Racism. Classism. The goddamn patriarchy. All of these issues are of great relevancy to our current culture, and all of these issues are pertinent themes of “The Immortal Life of Henrietta Lacks,” the new HBO film starring Oprah Winfrey and Rose Byrne. Chronicling the legal but unethical theft of a black woman’s cells by white doctors, the film proves to be more concerned with finding a happy ending than discussing how the systemic nature of America’s racial rift has adversely affected a family, if not generations of families. That might be a viable option if the “Henrietta Lacks” emotional core wasn’t built on rage, but — as is admirably encapsulated in Winfrey’s performance — there’s too much suffering here to settle for complacency.
Serving as yet another example of a storyteller stealing focus from the story she’s trying to tell, “The Immortal Life of Henrietta Lacks” primarily tracks Rebecca Skloot (Byrne), who wrote the book on which the movie is based, instead of Lacks or her family. We meet Skloot, a name so quirky you need to remind yourself this is a true story every time you hear it, in 1999 when she starts pursuing her book idea, and it’s through Skloot we come to know Henrietta Lacks, a woman who walked into a hospital in 1951 for treatment and, unbeknownst to her, proceeded to aid in “every major medical breakthrough” of the next 50 years.
You see, scientists collected her tissue sample and started performing experiments on her cells — a never-before-seen strain that could be reproduced indefinitely — without ever properly acknowledging Henrietta. The doctors referred to the strain as HeLa, and when pressed about who was responsible for providing the miraculous cells, gave the false name of Helen Lane, for fear of reciprocity as much as doctor-patient confidentiality. Henrietta never saw any money for her “donation,” and this fact, combined with the erasure of her identity, bred a deep distrust of the medical community, authority figures, and people in general within her children.
So one can imagine how they might react when some lady wants to use them to write a book about their mother. She first contacts Deborah Lacks (Winfrey), a woman in her 50s who desperately wants to learn more about her mother. Deborah’s so pained by the quest and frustrated by her failure that she suffers a stroke just before Skloot can make contact. When they get together, there’s an awkward period when Deborah has to feel out Skloot’s motivations, and, for a moment, the film feels like it’s ready to take us down a more dangerous path than its light jazz soundtrack and boilerplate biopic structuring foretells.
Alas, t’is not to be. Though the film pays cursory acknowledgement to the family’s suspicions, the film itself is too eager to take on Skloot’s perspective. That the upbeat ending is found in the white woman’s story rather than the black daughter’s only exacerbates the misplaced focus, but there are issues before that. Midway through the movie, Deborah’s protective nature becomes too much for Skloot, and she yells at her, “If you don’t trust me after everything we’ve been through, you can go fuck yourself!” Both characters retreat to think about what’s been said, but the onus is placed on Deborah to apologize for her defensive position, despite the plot revolving around white people in power taking advantage of her family.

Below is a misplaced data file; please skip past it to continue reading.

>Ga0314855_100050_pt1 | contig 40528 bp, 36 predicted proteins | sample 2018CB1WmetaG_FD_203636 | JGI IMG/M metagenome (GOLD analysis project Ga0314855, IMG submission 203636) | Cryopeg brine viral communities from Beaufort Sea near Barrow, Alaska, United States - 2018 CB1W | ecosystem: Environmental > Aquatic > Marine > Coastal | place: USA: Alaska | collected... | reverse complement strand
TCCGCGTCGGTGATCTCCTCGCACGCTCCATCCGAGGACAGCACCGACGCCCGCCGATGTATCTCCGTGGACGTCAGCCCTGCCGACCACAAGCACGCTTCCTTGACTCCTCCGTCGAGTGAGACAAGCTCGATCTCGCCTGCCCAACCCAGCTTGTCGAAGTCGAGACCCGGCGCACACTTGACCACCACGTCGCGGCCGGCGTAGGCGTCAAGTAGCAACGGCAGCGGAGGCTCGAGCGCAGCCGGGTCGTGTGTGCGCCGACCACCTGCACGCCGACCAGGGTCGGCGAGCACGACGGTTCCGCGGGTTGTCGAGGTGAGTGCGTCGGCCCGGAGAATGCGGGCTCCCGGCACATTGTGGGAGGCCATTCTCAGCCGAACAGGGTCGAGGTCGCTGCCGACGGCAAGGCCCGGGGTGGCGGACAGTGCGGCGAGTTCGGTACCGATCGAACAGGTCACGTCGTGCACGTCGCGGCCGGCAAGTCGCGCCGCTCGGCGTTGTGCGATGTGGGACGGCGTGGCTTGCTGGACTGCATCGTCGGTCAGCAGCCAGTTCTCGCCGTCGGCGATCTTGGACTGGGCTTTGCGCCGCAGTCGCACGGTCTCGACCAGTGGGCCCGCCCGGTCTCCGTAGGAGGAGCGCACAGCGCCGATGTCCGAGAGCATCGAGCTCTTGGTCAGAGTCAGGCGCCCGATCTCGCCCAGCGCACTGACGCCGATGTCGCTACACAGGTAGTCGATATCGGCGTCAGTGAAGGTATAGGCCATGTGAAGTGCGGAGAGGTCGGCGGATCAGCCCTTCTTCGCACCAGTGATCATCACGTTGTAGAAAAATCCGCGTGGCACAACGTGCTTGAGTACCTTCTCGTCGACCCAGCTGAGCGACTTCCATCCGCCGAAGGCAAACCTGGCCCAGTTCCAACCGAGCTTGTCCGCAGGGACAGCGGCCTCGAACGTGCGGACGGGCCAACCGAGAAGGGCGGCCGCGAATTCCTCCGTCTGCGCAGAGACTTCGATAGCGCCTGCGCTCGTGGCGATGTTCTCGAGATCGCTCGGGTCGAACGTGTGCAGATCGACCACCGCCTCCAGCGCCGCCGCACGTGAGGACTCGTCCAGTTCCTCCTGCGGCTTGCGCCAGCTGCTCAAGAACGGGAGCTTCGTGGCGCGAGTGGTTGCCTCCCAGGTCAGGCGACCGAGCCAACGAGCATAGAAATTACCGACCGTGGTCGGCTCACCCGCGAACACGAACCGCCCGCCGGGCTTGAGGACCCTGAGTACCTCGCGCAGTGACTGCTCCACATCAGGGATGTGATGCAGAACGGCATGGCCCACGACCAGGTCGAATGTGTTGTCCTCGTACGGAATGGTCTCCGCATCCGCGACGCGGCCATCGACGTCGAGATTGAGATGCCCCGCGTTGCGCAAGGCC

As the film progresses, Deborah’s tragic life becomes clearer and clearer, as does her motivation for learning more about her mother. But it’s Winfrey who sells the character more than the film itself. In a largely restrained turn, Winfrey covers a wide emotional spectrum: We see Deborah at limited highs and limitless lows without it ever feeling like the actress is pushing beyond the moment (for, say, an Emmy). Even when the film forces pretension upon Deborah (like when she awkwardly walks in front of a projection of her mother’s cells to visually highlight the connection between science and love), Winfrey astutely ratchets down her output, providing balance to a scene headed toward artificiality.
Byrne is as solid as ever, and “House of Cards” favorite Reg E. Cathey stops by to provide additional gravitas, but the cast can’t quite make up for the idea that “Henrietta Lacks” feels like a misplaced movie. The perspective is off, but so too is the format: This is a story that Winfrey will knock out of the park in interviews and on the awards circuit, more so than the film can accomplish on its own. It would’ve made for a great episode of “The Oprah Winfrey Show” — maybe even a week-long series — but it struggles to carry the needed effect as a film.
The film is torn between assigning drama to Deborah’s unquantifiable emotional needs and the easily tracked progress of Skloot’s book. While Deborah seeks closure, Skloot seeks publishing, and though the link between the two is clear and necessary, we simply don’t care that much about a book being written when Deborah’s anguish is realized by Winfrey with such passion. If we would’ve started there, with Deborah, and watched how Skloot helped her instead of the other way around, perhaps then “The Life of Henrietta Lacks” would have felt as immortal as the woman herself.
“The Immortal Life of Henrietta Lacks” premieres Saturday, April 22 at 8 p.m. on HBO.